Green light for land sale

The City of Cape Town last week approved the sale of erf 20907, a 31 912sqm vacant property zoned for residential use in Olienhout Avenue, Plattekloof.

The planned sale has been years in the making as former ward councillor Sakkie Pretorius submitted a motion to council as far back as 2009 to oppose it.

Last week he said he was awaiting a report from council and could not comment but mentioned he was against any development on the erf also referred to as the “hotel premises”.

“Ek het destyds beswaar gemaak met dit wat hulle moontlik beoog,” he said.

A condition of the sale is that “the site be disposed of medium density mixed use development with a requirement for a component of any future development on the site to be affordable GAP housing”.

Mr Pretorius’s was one of the 33 objections received by the City of Cape Town when the sale was advertised for public comment in 2015.

Mr Pretorius mooted for erf 20907 to be consolidated with erf 20908 and rezoned as public open space.

In his 2009 motion he said it would be a travesty if a hotel or a housing project is developed on this land, instead it should be preserved as a park for future generations.

Other objections from residents cited increased traffic on Olienhout because of the retirement village being built at the top of Olienhout and adjacent to erf 20907, and access from Baronetcy Estate.

“I believe it would be irresponsible to over-crowd this area, especially without proper investigations relating to changes that the increased density will cause,” one resident wrote.

In other objections, residents said, “Road infrastructure that was planned for at least 30 years ago simply cannot accommodate any more traffic”, while another said, “please prevent that another part of nature must give way for commercial use”.

Resident Dave Wilken, a retired senior official from the old Tygerberg municipality, said he hoped residents would have another chance to have a say on the future plans once development proposals are submitted to council.

He said the land was the only green lung in an otherwise built up area.

He said despite its usage as a public open space, erf 20907 was never proclaimed as such.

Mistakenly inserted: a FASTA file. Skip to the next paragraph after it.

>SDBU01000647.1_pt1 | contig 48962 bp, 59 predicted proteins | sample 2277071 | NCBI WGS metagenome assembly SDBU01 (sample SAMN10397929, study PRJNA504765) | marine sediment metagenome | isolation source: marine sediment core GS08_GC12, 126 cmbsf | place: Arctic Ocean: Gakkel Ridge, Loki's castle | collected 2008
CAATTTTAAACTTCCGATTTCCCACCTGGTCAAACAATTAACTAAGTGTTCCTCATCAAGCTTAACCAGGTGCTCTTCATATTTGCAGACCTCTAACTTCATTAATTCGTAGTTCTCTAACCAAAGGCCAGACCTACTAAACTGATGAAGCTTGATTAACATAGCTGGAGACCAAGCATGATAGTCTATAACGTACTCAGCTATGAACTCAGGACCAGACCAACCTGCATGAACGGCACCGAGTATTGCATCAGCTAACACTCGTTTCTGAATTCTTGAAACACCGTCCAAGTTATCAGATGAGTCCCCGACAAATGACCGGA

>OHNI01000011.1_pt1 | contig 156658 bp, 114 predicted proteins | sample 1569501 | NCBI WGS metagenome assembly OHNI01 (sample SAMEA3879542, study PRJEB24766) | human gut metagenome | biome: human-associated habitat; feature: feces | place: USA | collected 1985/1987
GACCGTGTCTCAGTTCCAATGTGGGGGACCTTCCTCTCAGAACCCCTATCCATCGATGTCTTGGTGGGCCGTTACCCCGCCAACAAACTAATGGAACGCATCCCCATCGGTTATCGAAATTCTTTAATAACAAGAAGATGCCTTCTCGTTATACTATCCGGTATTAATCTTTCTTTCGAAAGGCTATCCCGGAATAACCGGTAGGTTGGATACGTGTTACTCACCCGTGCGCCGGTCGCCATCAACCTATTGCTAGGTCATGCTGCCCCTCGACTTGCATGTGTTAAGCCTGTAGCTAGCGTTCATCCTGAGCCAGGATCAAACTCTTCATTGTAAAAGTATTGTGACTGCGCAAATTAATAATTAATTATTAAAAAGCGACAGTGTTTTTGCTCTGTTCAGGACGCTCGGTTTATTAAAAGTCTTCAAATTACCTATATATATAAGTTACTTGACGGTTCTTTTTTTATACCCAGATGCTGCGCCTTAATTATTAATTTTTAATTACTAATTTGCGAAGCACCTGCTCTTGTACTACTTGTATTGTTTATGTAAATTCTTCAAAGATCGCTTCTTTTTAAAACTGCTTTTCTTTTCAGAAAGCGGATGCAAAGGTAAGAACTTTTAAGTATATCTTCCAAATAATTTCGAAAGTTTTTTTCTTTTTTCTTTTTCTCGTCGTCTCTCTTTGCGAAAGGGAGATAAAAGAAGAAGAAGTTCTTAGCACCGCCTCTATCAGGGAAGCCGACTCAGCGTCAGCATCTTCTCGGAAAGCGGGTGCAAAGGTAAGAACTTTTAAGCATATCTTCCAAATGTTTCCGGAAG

“Dit is wat hulle (City of Cape Town) nou na gryp,” he said.

Mr Wilken said residents were not opposed to development, but any housing plans should be in sync with the rest of the neighbourhood.

“Gaan ons dan minder belasting betaal? Daar kan anders ’* wanbalans wees, want belasting word bepaal op die waarde van huise in die omgewing,” he said.

He said more green spaces should be developed, as residents use it.

Mayco member for assets and facilities management, Stuart Diamond said the land could be used more effectively by selling it to the private sector to be developed.

He said erf 20907 was always zoned as general residential “and has never been intended as an open space as some residents now claim”.

He said objections from residents centre on the loss of an open space and concerns about traffic congestion.

Northern News asked the City if conditions would be placed on developers because of its proximity to Tygerberg Nature Reserve.

Mr Diamond said development conditions would apply.

Although he did not specify, it is the condition that a component of any development consist of affordable or GAP housing, that would get residents’ backs up.

But he said the decision to let go of this property was in line with the City’s Organisational Development and Transformation Plan “which seeks to promote dense and transit-oriented urban growth and development”.